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Pigs to be culled to combat outbreak

31 August 2007

SOUTH AFRICA - Five thousand pigs from small farms in Caledon, Worcester and Malmesbury will have to be culled during the next few weeks to combat the outbreak of a deadly porcine disease.

But consumers won't have to cross bacon off their shopping lists: the Cape Pork Producers Association says that while the disease poses "no risk whatsoever" to humans, the meat from infected pigs will still not be made commercially available.

The provincial department of agriculture said an outbreak of porcine reproductive and respiratory syndrome (more commonly known as blue ear disease) was first detected at a farm in Klapmuts about two weeks ago.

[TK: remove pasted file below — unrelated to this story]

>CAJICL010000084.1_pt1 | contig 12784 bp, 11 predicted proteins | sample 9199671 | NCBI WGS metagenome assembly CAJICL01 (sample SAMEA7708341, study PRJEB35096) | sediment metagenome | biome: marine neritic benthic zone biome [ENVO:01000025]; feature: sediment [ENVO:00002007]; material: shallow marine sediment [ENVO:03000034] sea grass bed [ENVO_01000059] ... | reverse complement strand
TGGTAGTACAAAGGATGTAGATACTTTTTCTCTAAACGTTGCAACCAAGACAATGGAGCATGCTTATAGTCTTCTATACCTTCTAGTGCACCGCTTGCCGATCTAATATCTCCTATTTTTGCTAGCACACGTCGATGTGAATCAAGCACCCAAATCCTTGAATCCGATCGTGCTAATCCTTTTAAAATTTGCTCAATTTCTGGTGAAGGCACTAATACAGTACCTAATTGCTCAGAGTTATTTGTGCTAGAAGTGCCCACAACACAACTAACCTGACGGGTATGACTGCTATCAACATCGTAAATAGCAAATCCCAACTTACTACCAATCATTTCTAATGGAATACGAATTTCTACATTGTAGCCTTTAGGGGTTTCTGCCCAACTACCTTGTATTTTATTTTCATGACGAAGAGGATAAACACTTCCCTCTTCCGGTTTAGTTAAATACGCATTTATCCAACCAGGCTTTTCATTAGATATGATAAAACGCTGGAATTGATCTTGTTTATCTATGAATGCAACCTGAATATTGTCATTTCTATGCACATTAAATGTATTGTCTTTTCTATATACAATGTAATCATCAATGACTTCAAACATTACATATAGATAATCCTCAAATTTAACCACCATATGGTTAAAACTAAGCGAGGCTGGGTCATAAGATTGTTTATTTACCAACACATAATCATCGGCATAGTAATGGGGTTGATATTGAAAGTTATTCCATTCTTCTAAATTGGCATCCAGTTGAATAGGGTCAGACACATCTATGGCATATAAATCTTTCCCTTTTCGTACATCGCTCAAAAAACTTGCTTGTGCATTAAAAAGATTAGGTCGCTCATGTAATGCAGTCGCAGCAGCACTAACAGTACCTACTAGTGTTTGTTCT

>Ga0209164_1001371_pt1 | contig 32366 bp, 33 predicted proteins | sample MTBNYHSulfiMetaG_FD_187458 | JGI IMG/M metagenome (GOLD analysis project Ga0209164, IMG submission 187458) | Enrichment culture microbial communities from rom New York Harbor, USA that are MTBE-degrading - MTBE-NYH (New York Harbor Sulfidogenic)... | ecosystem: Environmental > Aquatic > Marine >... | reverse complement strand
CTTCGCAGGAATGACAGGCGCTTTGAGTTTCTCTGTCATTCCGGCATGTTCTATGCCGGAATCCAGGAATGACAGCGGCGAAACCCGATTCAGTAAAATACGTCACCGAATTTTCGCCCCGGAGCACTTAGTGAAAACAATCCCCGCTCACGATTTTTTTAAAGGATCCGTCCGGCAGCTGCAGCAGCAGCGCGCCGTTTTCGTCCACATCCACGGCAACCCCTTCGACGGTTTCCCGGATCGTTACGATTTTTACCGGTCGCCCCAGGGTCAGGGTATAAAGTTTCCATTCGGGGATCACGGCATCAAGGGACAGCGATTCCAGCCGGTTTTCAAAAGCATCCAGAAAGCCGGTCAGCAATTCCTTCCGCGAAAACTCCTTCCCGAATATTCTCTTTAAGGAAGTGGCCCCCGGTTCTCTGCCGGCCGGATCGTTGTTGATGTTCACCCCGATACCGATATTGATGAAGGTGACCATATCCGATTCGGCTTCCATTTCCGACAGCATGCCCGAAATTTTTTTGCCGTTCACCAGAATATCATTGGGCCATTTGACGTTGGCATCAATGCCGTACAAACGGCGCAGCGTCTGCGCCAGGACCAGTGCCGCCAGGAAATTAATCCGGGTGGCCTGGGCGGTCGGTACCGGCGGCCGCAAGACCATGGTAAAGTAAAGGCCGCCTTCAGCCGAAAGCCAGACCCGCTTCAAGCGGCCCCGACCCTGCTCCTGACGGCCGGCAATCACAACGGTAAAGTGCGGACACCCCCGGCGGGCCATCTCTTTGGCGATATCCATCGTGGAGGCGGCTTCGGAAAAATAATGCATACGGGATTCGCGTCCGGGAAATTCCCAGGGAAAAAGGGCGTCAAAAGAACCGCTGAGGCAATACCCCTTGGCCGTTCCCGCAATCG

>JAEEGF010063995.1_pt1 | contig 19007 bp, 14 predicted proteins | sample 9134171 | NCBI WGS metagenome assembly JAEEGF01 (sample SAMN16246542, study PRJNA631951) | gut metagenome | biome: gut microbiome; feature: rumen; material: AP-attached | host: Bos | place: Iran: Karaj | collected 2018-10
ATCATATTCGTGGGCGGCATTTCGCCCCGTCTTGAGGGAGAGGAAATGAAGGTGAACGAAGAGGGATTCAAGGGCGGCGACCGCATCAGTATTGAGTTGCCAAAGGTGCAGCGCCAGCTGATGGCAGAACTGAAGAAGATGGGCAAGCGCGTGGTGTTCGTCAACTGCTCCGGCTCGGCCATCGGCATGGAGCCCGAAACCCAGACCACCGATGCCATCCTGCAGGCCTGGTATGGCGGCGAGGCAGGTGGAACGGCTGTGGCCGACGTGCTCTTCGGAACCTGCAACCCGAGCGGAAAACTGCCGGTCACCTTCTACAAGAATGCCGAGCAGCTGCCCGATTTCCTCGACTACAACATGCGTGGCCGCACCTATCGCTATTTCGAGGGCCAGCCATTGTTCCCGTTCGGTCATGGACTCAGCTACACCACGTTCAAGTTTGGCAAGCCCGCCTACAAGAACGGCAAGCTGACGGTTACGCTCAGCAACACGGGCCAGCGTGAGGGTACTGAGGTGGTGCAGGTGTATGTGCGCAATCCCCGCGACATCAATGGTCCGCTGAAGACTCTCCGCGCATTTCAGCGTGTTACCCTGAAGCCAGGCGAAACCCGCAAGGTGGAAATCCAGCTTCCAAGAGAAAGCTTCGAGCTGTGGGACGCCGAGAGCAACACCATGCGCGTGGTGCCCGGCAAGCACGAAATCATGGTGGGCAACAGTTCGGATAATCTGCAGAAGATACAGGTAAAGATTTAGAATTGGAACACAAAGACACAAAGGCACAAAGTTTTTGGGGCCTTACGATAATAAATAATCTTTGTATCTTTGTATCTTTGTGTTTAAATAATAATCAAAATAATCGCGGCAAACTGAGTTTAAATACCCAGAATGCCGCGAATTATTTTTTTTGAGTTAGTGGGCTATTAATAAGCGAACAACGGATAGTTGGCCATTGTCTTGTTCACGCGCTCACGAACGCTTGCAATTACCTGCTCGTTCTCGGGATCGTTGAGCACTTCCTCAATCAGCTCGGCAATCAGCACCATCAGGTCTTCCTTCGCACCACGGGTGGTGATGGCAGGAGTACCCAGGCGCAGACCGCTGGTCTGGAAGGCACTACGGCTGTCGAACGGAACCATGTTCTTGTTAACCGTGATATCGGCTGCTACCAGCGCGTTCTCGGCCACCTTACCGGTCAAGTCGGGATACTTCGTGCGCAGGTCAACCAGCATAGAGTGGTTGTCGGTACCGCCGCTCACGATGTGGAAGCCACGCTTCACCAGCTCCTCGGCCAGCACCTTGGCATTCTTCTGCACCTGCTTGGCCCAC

The veterinary services unit had been monitoring the situation, said Agriculture MEC Cobus Dowry's spokesperson, Alie van Jaarsveld.

Van Jaarsveld said Dowry had met the Pork Producers Association on Tuesday to discuss a way forward. Pigs on about 13 farms were being tested for the disease, and results were expected from the state vet soon.

"We're not sure of the specific strain (of the disease), and we don't want to guess at it," said Van Jaarsveld.

Mike Heramb, chairperson of the Cape Pork Producers Association, said his organisation had met an abattoir to discuss the culling of the pigs, which he hoped would start by the end of next week.

"We're in the process of getting the whole thing on track," said Heramb.

He said the disease was not necessarily fatal to pigs, but that it was devastating for pig farmers, because it affected sows' reproductive systems.

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Source: Independent Online

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